PARIS — Satellite fleet operator Telenor Satellite Broadcasting of Norway on Jan. 14 said it had retired its Thor 2 satellite by placing it more than 350 kilometers above the geostationary arc, in keeping with international guidelines on space-debris mitigation.

Oslo-based Telenor said Thor 2, built by Boeing and launched in May 1997, had operated in inclined orbit since 2008 and had generated revenue from capacity sales until it was taken out of service at the end of 2012.

Thor 2 was replaced by Thor 5 in 2008 at 1 degree west longitude.

Most of the world’s spacefaring nations have signed nonbinding protocols calling for spent satellites and rocket stages to be “passivated,” a procedure that includes draining batteries and fuel tanks to prevent on-orbit explosions that create hazardous debris. The guidelines also call for telecommunications satellites operating in geostationary orbit 36,000 kilometers above the equator — too high to be drifted into an atmospheric re-entry orbit — to be moved out of the increasingly congested geostationary arc upon retirement and into higher graveyard orbits.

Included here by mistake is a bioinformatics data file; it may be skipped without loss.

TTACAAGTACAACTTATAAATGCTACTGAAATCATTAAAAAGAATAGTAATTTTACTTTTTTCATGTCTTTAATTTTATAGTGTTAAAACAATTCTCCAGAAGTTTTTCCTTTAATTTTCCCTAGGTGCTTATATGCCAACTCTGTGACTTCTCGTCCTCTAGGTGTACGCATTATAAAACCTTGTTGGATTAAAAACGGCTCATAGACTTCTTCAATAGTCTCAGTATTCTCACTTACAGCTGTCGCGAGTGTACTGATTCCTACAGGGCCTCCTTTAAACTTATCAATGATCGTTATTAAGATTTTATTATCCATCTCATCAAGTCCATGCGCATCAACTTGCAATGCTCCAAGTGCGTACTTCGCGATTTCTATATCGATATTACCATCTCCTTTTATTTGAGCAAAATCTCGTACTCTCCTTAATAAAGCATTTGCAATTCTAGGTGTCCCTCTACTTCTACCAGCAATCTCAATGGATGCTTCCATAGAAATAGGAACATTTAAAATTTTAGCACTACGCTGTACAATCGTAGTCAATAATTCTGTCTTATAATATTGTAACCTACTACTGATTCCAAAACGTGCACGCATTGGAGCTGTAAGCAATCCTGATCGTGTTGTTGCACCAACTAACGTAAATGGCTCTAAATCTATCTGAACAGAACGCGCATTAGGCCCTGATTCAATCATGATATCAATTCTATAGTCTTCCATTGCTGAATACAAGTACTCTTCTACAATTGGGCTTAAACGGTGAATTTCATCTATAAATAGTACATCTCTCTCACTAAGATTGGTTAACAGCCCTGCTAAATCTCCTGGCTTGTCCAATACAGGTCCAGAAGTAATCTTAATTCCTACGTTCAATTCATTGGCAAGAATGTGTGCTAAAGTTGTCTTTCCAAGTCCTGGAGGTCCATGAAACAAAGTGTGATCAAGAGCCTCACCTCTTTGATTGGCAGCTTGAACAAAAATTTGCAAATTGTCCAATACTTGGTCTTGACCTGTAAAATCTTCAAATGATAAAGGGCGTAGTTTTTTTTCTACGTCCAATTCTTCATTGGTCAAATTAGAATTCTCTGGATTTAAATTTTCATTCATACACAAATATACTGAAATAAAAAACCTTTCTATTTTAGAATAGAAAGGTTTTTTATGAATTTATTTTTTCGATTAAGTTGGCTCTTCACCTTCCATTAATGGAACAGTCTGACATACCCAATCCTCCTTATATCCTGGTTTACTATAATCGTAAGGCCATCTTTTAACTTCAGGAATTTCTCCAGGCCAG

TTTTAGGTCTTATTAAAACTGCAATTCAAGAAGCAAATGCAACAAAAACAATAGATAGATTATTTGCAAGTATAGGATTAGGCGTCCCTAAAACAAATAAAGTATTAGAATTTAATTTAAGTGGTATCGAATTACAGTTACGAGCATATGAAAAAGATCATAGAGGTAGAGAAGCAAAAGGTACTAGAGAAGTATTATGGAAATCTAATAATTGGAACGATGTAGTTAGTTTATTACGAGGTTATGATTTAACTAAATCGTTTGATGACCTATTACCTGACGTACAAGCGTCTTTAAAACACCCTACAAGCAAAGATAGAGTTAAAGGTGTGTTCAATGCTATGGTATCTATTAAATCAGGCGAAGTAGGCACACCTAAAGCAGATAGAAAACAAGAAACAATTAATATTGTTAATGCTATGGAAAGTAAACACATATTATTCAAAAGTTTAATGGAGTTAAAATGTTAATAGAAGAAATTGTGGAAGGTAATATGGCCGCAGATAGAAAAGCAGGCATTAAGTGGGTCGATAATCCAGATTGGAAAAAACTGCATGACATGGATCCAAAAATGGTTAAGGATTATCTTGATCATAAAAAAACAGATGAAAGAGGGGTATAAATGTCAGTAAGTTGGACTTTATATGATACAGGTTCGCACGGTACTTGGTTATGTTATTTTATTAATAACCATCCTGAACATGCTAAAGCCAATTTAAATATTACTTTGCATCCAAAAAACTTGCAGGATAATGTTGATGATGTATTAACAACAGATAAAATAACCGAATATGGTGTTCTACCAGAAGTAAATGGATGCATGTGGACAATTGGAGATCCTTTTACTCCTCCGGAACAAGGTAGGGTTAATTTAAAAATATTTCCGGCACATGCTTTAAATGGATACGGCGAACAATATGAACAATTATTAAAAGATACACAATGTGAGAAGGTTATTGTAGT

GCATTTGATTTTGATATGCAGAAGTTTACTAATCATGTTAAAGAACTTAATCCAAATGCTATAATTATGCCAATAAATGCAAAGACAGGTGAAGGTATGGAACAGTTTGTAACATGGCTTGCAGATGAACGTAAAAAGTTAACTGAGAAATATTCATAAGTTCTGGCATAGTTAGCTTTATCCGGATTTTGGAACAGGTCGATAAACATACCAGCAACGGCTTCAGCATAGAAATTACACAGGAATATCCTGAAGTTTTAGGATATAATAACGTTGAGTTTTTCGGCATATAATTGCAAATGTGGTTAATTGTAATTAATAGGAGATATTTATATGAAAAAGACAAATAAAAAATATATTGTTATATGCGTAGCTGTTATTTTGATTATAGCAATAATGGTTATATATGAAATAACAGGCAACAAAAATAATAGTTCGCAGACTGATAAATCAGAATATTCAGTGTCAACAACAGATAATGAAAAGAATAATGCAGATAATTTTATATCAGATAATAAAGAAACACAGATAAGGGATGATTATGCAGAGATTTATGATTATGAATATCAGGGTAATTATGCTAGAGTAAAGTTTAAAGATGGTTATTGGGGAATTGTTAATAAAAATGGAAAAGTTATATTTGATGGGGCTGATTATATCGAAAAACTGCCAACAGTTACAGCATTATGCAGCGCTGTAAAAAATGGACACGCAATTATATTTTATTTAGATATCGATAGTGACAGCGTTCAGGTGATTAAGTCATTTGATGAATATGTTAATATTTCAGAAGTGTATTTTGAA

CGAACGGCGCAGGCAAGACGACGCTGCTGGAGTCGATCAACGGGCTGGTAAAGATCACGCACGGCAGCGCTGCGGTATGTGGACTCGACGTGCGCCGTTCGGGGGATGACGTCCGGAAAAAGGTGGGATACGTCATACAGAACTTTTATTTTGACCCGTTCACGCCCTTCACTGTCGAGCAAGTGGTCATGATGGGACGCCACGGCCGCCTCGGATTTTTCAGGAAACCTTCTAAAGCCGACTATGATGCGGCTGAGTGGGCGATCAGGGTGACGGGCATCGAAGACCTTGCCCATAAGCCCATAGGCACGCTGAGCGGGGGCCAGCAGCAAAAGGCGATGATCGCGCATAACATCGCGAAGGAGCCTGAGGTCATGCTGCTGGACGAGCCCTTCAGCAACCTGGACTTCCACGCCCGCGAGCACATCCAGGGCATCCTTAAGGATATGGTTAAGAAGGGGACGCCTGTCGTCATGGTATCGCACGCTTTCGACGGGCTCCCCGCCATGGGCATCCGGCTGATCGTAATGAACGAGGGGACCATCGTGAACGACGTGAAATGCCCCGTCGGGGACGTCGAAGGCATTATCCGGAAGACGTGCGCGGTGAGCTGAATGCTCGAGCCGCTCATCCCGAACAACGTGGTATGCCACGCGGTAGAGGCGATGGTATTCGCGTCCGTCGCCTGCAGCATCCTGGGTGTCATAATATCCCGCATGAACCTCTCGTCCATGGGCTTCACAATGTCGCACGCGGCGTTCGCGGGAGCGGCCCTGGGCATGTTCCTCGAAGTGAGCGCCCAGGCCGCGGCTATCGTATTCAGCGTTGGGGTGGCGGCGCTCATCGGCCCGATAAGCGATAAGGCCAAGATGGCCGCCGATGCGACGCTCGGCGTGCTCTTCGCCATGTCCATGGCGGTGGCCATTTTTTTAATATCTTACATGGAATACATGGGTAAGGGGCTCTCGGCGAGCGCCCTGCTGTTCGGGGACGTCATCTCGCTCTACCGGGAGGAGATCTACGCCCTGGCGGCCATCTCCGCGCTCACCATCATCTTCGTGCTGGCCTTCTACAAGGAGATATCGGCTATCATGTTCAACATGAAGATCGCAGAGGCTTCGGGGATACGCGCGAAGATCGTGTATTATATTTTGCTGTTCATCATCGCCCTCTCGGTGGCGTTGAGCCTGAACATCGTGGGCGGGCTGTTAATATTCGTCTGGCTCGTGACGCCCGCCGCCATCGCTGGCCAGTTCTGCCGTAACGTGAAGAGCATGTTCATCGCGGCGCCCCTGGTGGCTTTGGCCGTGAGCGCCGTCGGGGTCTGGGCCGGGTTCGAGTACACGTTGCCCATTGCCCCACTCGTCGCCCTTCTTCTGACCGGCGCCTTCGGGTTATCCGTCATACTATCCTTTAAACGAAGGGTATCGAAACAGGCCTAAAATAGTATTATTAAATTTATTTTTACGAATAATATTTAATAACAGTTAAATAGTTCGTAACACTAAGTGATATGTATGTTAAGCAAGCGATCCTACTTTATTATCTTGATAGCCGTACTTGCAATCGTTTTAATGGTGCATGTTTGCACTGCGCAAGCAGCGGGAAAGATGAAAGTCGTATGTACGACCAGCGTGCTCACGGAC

Peter B. de Selding was the Paris Bureau Chief for SpaceNews.